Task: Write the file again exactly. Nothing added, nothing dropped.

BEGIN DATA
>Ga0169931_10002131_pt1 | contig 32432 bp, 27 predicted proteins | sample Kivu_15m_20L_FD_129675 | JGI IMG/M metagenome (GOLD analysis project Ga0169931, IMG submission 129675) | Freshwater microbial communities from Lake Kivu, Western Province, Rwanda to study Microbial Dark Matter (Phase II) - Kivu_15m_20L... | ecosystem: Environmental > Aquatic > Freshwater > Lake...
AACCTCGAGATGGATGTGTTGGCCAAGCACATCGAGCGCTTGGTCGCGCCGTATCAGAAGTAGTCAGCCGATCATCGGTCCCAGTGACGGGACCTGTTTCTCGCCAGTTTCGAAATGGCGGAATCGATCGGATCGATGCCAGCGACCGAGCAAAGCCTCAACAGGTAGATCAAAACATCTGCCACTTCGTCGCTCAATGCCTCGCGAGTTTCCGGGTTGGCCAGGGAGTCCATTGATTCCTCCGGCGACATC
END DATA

>Ga0169931_10002131_pt1 | contig 32432 bp, 27 predicted proteins | sample Kivu_15m_20L_FD_129675 | JGI IMG/M metagenome (GOLD analysis project Ga0169931, IMG submission 129675) | Freshwater microbial communities from Lake Kivu, Western Province, Rwanda to study Microbial Dark Matter (Phase II) - Kivu_15m_20L... | ecosystem: Environmental > Aquatic > Freshwater > Lake...
AACCTCGAGATGGATGTGTTGGCCAAGCACATCGAGCGCTTGGTCGCGCCGTATCAGAAGTAGTCAGCCGATCATCGGTCCCAGTGACGGGACCTGTTTCTCGCCAGTTTCGAAATGGCGGAATCGATCGGATCGATGCCAGCGACCGAGCAAAGCCTCAACAGGTAGATCAAAACATCTGCCACTTCGTCGCTCAATGCCTCGCGAGTTTCCGGGTTGGCCAGGGAGTCCATTGATTCCTCCGGCGACATC